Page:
Ankara, meanwhile, is seeking to buy around 80 new US-made F-16 fighter jets and F-16 modernisation kits to upgrade its air force. Turkey, which has Nato’s second largest military, has relied on an ageing fleet after the US barred it from taking delivery of over 100 next-generation F-35 aircraft in punishment for its purchase of an S-400 air-defence system from Russia.

Turkish F-16 fighter jet pilots flying by C-295M Casa military cargo plane of Poland as part of NATO’s “Air Policing” mission
Turkey hopes to buy new US-made F-16 fighter jets to strengthen its air force © Cuneyt Karadag/Anadolu Agency/Getty

Erdogan has hinted that he could buy Russian fighter jets if the request is turned down, alarming Nato allies already concerned about the S-400 acquisition.

The US Department of State has acknowledged Turkey’s request for F-16s. Ankara argues the $1.4bn it has already paid into the F-35 programme could be redirected to F-16 purchases. Washington is seeking to resolve the F-35 dispute but has “not made any financing offers” on Turkey’s F-16 request, according to the US state department.

A key stumbling block is that any F-16 sale would need the approval of Congress. Unluhisarcikli said there was a strong US national security argument in favour of the deal that could be used by the White House to persuade sceptical members of Congress, but questioned whether Biden would want to spend political capital on Turkey’s behalf.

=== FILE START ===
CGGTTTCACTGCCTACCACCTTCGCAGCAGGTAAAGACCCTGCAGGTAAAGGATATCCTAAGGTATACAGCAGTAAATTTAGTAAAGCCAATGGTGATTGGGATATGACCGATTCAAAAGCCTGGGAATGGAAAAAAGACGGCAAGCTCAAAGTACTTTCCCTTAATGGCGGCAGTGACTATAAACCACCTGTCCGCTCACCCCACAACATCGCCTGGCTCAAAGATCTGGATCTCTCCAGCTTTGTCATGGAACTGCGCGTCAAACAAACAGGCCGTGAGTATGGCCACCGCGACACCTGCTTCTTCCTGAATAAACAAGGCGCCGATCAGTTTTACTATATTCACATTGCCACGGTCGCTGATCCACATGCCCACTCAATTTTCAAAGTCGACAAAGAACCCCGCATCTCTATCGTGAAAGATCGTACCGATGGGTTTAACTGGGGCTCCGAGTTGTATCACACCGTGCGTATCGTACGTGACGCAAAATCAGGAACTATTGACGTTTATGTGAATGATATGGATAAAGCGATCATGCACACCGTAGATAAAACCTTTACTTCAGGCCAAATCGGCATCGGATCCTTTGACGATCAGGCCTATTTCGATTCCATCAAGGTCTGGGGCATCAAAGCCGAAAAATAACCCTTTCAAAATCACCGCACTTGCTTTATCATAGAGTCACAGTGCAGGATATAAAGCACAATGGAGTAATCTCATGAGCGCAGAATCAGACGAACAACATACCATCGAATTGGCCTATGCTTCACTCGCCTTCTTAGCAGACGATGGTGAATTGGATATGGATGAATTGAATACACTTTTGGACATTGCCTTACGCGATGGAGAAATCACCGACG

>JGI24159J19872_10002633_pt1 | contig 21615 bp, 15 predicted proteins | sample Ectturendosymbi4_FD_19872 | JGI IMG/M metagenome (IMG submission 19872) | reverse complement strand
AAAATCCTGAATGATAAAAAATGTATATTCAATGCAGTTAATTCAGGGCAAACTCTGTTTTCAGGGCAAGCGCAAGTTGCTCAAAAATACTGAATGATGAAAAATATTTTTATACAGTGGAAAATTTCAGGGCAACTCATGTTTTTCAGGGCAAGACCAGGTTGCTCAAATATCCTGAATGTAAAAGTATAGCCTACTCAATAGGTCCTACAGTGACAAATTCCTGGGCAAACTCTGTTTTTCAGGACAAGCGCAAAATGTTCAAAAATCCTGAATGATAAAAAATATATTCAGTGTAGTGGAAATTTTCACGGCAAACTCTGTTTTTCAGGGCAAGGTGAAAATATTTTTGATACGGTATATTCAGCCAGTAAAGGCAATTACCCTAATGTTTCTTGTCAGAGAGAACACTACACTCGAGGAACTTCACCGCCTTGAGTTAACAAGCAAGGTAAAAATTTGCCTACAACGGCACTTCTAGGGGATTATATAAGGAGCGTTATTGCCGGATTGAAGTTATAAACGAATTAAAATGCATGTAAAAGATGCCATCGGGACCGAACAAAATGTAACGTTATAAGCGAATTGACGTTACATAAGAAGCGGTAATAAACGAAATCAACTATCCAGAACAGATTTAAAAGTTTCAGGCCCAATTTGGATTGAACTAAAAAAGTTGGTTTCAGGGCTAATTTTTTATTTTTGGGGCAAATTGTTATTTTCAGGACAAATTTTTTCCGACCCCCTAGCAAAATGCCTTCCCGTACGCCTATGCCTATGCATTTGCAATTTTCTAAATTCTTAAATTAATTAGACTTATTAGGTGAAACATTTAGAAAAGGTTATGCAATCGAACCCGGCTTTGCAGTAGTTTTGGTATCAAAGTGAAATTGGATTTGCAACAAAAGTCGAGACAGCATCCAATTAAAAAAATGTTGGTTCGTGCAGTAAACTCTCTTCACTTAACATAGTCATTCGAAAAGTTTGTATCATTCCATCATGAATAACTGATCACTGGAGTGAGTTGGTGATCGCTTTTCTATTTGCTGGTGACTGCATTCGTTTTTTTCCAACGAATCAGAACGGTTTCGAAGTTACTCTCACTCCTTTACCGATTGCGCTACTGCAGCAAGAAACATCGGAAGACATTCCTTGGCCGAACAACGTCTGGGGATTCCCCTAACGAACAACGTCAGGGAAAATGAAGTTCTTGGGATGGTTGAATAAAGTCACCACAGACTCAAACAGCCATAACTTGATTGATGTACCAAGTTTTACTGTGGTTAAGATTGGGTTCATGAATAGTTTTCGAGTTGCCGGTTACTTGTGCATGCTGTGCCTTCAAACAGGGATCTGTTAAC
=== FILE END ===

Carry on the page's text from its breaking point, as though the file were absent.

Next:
Asli Aydintasbas, a senior fellow at the European Council on Foreign Relations, predicted that Washington would nevertheless seek congressional support for the deal. “The F-16s are seen as a way to improve the relationship by the Americans,” she said. “They want to engage in this process as much as Turks do.”

A senior Biden administration official did not comment on the F-16 discussions but said the administration sought to bolster relations with Turkey because it is “a longtime Nato ally” that is “strategically located” and involved in many of Washington’s regional interests.

“We continue to seek co-operation where we can and push back where we need to,” said the official.

But others were more circumspect. One person familiar with discussions within the Biden administration said that many US officials who believe in engaging with Erdogan had lost ground as a result of the debacle.

“This is really a blow to the US-Turkish relationship overall, and especially given that the blow came to the state department,” said the person, adding that it was the agency that most supported strong bilateral ties with Turkey.

James Jeffrey, an advocate of good relations with Ankara during his time as a diplomat in the Bush, Obama and Trump administrations, said Erdogan’s expulsion threat had blown over but showed his “instincts are to provoke his western allies, not his Russian and Iranian foes”.

“Realistically, Nato and Turkey need each other,” he said. “But Erdogan’s instinct to punch his western partners in the eye — a combination of his own ideology and the feelings of his political base — poisons what should otherwise be a good relationship.”

Additional reporting by Ayla Jean Yackley

Source: Financial Times